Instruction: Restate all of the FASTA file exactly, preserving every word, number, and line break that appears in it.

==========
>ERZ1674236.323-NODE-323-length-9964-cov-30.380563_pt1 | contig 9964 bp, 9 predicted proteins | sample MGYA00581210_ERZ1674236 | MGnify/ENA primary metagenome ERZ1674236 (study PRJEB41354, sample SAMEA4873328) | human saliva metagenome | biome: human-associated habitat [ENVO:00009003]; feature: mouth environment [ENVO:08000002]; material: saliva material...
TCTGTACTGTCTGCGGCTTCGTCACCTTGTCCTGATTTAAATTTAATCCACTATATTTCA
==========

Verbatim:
>ERZ1674236.323-NODE-323-length-9964-cov-30.380563_pt1 | contig 9964 bp, 9 predicted proteins | sample MGYA00581210_ERZ1674236 | MGnify/ENA primary metagenome ERZ1674236 (study PRJEB41354, sample SAMEA4873328) | human saliva metagenome | biome: human-associated habitat [ENVO:00009003]; feature: mouth environment [ENVO:08000002]; material: saliva material...
TCTGTACTGTCTGCGGCTTCGTCACCTTGTCCTGATTTAAATTTAATCCACTATATTTCA